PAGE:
Let's take a deep breath and re-establish the timeline. Over the weekend, Speaker Boehner, Sen. Reid, and Sen. McConnell reportedly agreed in principle to the primary contours of a bipartisan debt deal. Their staffs were collaborating to generate the plan's legislative language when the president rejected it "out of hand," aborting the process. In light of Obama's stubborn opposition, Reid is now formulating his own plan, which largely accedes to GOP demands -- although there's a good chance quite a few of his proposed cuts will turn out to be budget gimmickry. Boehner has also gone back to the drawing board, and will release his revised plan at a press conference at 4pm ET. He called Rush Limbaugh with some specfics of the two-step proposal, and Fox News fleshed it out even further:
--Cuts That Exceed The Debt Hike. The framework would cut and cap discretionary spending immediately, saving $1.2 trillion over 10 years (subject to CBO confirmation), and raise the debt ceiling by less - up to $1 trillion.
--Caps To Control Future Spending. The framework imposes spending caps that would establish clear limits on future spending and serve as a barrier against government expansion while the economy grows. Failure to remain below these caps will trigger automatic across-the-board cuts (otherwise known as sequestration).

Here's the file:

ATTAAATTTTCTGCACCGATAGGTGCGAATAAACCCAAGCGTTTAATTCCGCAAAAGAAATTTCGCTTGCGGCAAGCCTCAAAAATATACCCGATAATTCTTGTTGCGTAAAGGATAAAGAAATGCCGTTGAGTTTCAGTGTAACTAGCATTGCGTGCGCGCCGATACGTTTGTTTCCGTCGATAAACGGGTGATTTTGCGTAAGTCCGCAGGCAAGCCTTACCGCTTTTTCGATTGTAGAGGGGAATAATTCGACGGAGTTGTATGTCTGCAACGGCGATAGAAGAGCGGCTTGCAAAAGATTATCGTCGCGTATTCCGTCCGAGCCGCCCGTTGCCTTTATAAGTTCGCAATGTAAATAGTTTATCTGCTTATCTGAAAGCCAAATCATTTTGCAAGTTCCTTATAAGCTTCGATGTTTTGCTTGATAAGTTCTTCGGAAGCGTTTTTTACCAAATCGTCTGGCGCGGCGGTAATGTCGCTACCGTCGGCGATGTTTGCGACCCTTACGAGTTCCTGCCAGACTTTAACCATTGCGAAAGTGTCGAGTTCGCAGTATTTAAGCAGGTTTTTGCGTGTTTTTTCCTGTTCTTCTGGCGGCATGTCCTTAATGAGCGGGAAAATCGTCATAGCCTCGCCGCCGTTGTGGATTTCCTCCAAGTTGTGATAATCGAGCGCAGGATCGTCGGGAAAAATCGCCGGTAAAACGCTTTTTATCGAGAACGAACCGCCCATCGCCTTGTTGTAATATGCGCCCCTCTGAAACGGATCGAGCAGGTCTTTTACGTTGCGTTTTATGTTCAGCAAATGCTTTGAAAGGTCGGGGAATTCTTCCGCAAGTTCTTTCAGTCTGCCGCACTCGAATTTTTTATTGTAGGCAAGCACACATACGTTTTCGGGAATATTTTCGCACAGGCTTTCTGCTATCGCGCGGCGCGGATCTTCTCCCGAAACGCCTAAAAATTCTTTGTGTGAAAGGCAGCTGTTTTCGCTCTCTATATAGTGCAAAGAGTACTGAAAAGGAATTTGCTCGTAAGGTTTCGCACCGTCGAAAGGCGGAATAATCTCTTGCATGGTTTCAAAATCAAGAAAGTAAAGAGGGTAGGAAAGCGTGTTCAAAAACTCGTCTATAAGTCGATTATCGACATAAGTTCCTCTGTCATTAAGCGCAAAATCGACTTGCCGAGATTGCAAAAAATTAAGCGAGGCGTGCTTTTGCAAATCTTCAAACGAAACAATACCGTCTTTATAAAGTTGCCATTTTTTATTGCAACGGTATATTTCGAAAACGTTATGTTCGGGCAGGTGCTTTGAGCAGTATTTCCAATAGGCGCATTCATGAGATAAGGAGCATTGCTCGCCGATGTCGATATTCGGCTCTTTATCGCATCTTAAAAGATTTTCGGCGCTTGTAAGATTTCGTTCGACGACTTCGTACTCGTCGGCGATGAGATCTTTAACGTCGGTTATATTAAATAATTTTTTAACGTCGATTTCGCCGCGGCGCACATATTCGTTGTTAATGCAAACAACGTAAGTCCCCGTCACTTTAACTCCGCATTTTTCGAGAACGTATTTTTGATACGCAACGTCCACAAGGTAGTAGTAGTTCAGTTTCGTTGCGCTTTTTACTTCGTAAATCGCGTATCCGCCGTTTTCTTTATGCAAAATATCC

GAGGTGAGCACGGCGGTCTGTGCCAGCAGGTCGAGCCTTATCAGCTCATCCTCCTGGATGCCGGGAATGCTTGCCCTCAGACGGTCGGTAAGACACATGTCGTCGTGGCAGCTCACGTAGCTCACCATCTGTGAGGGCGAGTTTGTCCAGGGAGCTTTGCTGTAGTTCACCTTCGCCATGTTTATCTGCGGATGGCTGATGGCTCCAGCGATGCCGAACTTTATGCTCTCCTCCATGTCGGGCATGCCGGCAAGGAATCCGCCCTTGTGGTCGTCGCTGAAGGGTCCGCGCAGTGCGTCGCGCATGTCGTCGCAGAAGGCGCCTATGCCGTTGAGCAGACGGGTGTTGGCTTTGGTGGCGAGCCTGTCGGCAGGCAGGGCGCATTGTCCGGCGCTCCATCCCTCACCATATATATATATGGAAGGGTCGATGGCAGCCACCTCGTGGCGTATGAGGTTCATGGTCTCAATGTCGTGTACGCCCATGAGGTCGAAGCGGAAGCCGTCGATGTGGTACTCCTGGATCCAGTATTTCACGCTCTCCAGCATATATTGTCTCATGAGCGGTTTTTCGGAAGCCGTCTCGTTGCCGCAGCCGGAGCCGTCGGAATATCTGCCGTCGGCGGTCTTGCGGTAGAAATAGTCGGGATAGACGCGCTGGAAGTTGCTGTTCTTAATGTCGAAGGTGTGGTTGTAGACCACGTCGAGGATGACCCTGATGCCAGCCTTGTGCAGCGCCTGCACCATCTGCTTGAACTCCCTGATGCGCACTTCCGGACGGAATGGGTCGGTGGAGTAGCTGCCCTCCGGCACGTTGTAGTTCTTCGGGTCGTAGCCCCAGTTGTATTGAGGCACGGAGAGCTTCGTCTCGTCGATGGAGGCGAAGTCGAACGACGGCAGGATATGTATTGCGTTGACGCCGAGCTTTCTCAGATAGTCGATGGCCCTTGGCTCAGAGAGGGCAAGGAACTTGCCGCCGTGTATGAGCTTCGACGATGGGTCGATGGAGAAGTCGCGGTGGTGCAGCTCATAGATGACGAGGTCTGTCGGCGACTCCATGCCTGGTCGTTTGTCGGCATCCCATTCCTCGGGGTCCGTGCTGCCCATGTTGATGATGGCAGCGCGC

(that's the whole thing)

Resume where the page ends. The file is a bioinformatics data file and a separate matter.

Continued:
--Balanced Budget Amendment. The framework advances the cause of the Balanced Budget Amendment by requiring the House and Senate to vote on the measure after October 1, 2011 but before the end of the year, allowing the American people time to build sufficient support for this popular reform.
--Entitlement Reforms & Savings. The framework creates a Joint Committee of Congress that is required to report legislation that would produce a proposal to reduce the deficit by at least $1.8 trillion over 10 years. Each Chamber would consider the proposal of the Joint Committee on an up-or-down basis without any amendments. If the proposal is enacted, then the President would be authorized to request a debt limit increase of $1.6 trillion.
--No Tax Hikes. The framework included no tax hikes, a key principle that Republicans have been fighting for since day one.